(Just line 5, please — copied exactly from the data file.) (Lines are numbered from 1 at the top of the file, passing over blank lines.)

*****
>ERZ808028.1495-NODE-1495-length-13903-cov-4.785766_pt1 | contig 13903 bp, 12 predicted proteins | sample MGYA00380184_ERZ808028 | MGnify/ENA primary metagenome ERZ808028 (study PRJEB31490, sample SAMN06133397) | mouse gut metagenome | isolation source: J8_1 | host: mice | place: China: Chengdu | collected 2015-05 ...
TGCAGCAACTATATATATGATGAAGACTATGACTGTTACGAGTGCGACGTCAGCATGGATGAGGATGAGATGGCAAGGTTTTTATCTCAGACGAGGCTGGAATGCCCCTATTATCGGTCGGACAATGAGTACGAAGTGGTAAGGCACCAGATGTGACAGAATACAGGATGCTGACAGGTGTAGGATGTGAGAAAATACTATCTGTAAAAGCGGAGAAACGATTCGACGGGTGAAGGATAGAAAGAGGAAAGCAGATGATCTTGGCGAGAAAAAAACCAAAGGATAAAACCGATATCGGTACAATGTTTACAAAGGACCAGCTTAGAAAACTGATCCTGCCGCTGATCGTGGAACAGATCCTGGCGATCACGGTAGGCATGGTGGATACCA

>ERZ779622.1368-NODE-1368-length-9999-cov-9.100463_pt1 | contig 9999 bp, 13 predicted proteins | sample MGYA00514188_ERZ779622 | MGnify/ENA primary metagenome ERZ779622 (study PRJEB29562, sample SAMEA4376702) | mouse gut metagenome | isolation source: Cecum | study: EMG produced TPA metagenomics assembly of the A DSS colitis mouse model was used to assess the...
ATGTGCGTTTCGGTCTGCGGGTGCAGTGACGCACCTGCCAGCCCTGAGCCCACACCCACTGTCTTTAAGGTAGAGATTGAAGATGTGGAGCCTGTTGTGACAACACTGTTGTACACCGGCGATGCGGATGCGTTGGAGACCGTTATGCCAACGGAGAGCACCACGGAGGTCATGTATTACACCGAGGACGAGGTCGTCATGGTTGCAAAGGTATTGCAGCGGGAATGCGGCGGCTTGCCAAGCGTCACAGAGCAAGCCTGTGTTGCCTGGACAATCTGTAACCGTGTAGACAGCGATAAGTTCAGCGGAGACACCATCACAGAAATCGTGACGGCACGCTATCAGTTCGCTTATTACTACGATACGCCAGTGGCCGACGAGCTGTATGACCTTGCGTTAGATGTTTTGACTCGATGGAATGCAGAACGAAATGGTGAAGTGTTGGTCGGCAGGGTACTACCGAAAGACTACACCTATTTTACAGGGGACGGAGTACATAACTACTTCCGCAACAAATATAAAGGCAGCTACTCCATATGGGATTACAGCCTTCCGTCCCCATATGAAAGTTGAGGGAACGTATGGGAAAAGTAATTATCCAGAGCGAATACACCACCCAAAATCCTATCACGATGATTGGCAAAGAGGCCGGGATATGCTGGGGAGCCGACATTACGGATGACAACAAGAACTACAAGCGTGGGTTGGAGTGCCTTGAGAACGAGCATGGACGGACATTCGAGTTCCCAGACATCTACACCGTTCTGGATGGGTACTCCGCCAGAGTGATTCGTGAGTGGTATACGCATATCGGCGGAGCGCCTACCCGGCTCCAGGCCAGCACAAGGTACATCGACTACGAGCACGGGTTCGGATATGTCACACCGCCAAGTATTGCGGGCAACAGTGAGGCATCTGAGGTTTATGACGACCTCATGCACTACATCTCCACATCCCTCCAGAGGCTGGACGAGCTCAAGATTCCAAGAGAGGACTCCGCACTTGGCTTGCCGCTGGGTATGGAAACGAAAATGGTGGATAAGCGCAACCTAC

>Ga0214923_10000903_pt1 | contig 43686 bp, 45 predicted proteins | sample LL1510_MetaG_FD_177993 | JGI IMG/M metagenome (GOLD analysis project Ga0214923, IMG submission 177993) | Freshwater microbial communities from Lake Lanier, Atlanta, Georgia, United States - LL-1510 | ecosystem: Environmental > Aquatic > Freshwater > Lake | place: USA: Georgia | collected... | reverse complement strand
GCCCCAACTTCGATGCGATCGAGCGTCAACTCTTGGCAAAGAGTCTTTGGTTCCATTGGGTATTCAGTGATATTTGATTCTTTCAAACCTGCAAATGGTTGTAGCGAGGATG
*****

>Ga0214923_10000903_pt1 | contig 43686 bp, 45 predicted proteins | sample LL1510_MetaG_FD_177993 | JGI IMG/M metagenome (GOLD analysis project Ga0214923, IMG submission 177993) | Freshwater microbial communities from Lake Lanier, Atlanta, Georgia, United States - LL-1510 | ecosystem: Environmental > Aquatic > Freshwater > Lake | place: USA: Georgia | collected... | reverse complement strand